The second treatment went differently. The next day another orderly came to take me for treatment number two. We walked downstairs. I got my radiation therapy without incident and had almost made it back to my room when I suddenly felt violently nauseous. “I feel sick,” I blurted out and hurried to the toilet to throw up. It didn’t happen after every treatment, but sudden nausea happened a number of times during my radiation therapy. The rest of the treatments would alternate between my left side one day and right the next. Adding it up at five minutes apiece for the first five treatments and 2½ minutes each for the rest I logged 1½ hours sitting in that chair being bombarded.
On the whole I was handling the radiation therapy treatments well,. The doctors decided I could to have the bulk of my treatments as an outpatient. When Mom and Dad found out how long my radiation therapy would take they knew they couldn’t spend the next two months in a hotel in Toronto. They started to look for an alternative. One evening riding back to the hotel from Princess Margaret Mom asked the taxi driver if he knew of any places nearby. “There’s a new apartment hotel called the Town Inn at Church and Charles,” he said, “You can rent a small suite with a kitchenette by the week.” They checked it out and decided to take it. The suites were modest but affordable. I travelled from there each weekday for my treatments. Mom, Dad, Catharine and I spent Christmas and New Years there together with some friends from Toronto.
After my first few treatments a doctor informed that me that my hair would fall out in the area I was getting the radiation. I imagined myself going completely bald. How could face my friends with no hair? I didn’t like this at all but what could I do? After treatment number 15 my hair started to fall out. I wore a hair net at night. I could reach back to pluck the hairs out of my scalp without feeling a thing.
The skin became tender and crisp on my ears and especially on my ear lobes – like after a bad sun burn. They were cooking my ears but they had to pass the radiation through them to get at the tumour. My ears kept getting worse until the treatments finished. The skin healed over the next two weeks. I thought my hair would grow back but it never did.
Forty years later I still have a one inch wide band of baldness going across the back of my head from ear lobe to ear lobe. I keep it covered up by letting the hair above grow over the area. I’m careful to point this out every time I get a haircut with instructions to leave the hair longer there to keep that spot covered. Hair stylists are generally okay with this. Some have commented on it being an odd place to be bald.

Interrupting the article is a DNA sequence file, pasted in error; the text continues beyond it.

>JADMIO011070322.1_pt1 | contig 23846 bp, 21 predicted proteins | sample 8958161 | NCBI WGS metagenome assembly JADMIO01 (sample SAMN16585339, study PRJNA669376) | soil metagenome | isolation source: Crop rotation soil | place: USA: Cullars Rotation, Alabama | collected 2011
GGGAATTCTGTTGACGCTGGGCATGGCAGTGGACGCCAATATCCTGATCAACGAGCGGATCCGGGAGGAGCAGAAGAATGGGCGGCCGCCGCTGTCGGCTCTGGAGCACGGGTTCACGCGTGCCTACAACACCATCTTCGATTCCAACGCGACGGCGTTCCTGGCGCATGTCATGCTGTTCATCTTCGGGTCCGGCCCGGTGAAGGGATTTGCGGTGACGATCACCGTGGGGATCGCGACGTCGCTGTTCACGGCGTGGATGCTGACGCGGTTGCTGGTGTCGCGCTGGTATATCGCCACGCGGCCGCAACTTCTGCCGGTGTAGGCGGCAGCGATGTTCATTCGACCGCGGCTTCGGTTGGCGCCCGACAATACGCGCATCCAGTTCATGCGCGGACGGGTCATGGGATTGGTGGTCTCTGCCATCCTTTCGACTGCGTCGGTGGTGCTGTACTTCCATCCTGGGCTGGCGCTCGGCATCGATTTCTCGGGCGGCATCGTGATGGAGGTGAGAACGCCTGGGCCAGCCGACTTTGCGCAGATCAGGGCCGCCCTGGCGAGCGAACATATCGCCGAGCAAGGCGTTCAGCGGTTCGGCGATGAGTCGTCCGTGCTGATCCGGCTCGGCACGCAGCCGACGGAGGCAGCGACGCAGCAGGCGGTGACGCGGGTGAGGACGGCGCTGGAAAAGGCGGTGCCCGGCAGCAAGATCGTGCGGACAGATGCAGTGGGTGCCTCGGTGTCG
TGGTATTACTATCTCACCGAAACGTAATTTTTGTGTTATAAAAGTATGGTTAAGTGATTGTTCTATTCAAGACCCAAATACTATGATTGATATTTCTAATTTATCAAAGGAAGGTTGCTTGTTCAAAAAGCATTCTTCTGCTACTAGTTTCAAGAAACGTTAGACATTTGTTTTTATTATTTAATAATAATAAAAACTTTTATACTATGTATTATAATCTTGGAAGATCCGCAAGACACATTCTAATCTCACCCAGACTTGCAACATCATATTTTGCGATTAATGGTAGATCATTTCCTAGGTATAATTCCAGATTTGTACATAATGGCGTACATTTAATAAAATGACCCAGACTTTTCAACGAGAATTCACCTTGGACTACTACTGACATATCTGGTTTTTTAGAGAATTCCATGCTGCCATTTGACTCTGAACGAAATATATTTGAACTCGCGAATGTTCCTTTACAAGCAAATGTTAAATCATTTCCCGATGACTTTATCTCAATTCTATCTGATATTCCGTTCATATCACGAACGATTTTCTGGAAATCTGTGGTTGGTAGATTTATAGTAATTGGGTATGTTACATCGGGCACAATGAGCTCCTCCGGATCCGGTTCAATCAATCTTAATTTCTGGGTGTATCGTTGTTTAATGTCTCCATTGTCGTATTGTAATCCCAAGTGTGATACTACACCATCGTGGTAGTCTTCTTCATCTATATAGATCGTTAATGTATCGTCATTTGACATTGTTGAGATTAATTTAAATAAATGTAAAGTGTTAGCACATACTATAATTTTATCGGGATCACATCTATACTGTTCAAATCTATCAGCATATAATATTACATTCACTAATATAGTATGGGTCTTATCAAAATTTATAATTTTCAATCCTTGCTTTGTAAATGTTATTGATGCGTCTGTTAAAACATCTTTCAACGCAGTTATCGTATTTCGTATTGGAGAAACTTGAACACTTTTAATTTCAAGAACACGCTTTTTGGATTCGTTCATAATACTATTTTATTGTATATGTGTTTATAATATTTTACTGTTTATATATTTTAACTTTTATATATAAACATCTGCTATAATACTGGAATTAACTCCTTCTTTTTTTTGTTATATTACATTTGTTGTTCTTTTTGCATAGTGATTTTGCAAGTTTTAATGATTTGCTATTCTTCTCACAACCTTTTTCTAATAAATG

“Yes, isn’t it?”
When I was in Princess Margaret Hospital I started to get headaches during the night. I walked out to the nurse’s station to tell them only to be given two aspirin and told to go back to sleep. One evening I discussed this with a nurse on duty. She realized I hadn’t had a bowel movement since the day before surgery and I was badly constipated. She ordered a Fleet enema for the next day. The enema cleared my rectum and the headaches stopped. Somehow during the month since I had neurosurgery nobody checked to see if I was having bowel movements. Since I didn’t feel the need to “go” I never thought about it. I had lost the ability to have a bowel movement. The surgery must have affected the nerves for that. This meant getting a lot of enemas to keep me “regular.” Most were administered by Mom. Four months after surgery my ability to have bowel movements was coming back – or at least the feeling to want to go. It was a lot of effort at first but by eight months after surgery, when I was 14, it was pretty much business as usual.
Dad had to work and Catharine had to go to school so just Mom and I stayed in Toronto at the Town Inn for the two months while I had the radiation therapy. Dad and Catharine visited a few times and our Toronto friends stopped by as well. Mom and I went for walks around the Town Inn. We got to know the area fairly well. Our walks often took us past Postal Station F. I remember the big grey squirrels scurrying about. They had to be at least three times the size of the small brown squirrels in Thunder Bay.
My last treatment was on January 6, 1973. In the two days until we caught a plane back to Thunder Bay we packed our things and said good-bye and thank you to our friends who had seen us through the last three months. As we got ready to leave the Town Inn for the airport I reached into the closet and pulled out my Team Canada autographed hockey stick. I grasped it firmly on the taxi ride to the airport, on the plane and on the drive home.
Joe, a family friend, picked us up at the airport in Thunder Bay to drive us to our home. Along the way I happily looked left and right to gaze at all the familiar buildings and streets. It seemed I hadn’t seen them for such a long time. As we turned a corner my heart jumped for joy when I first glimpsed the sight of our house.
“I’m home. I’m finally home.”
It was a sweet homecoming and a welcome chance to breathe a long sigh of relief. We had endured the three month ordeal in Toronto. As that ordeal ended another was soon to begin.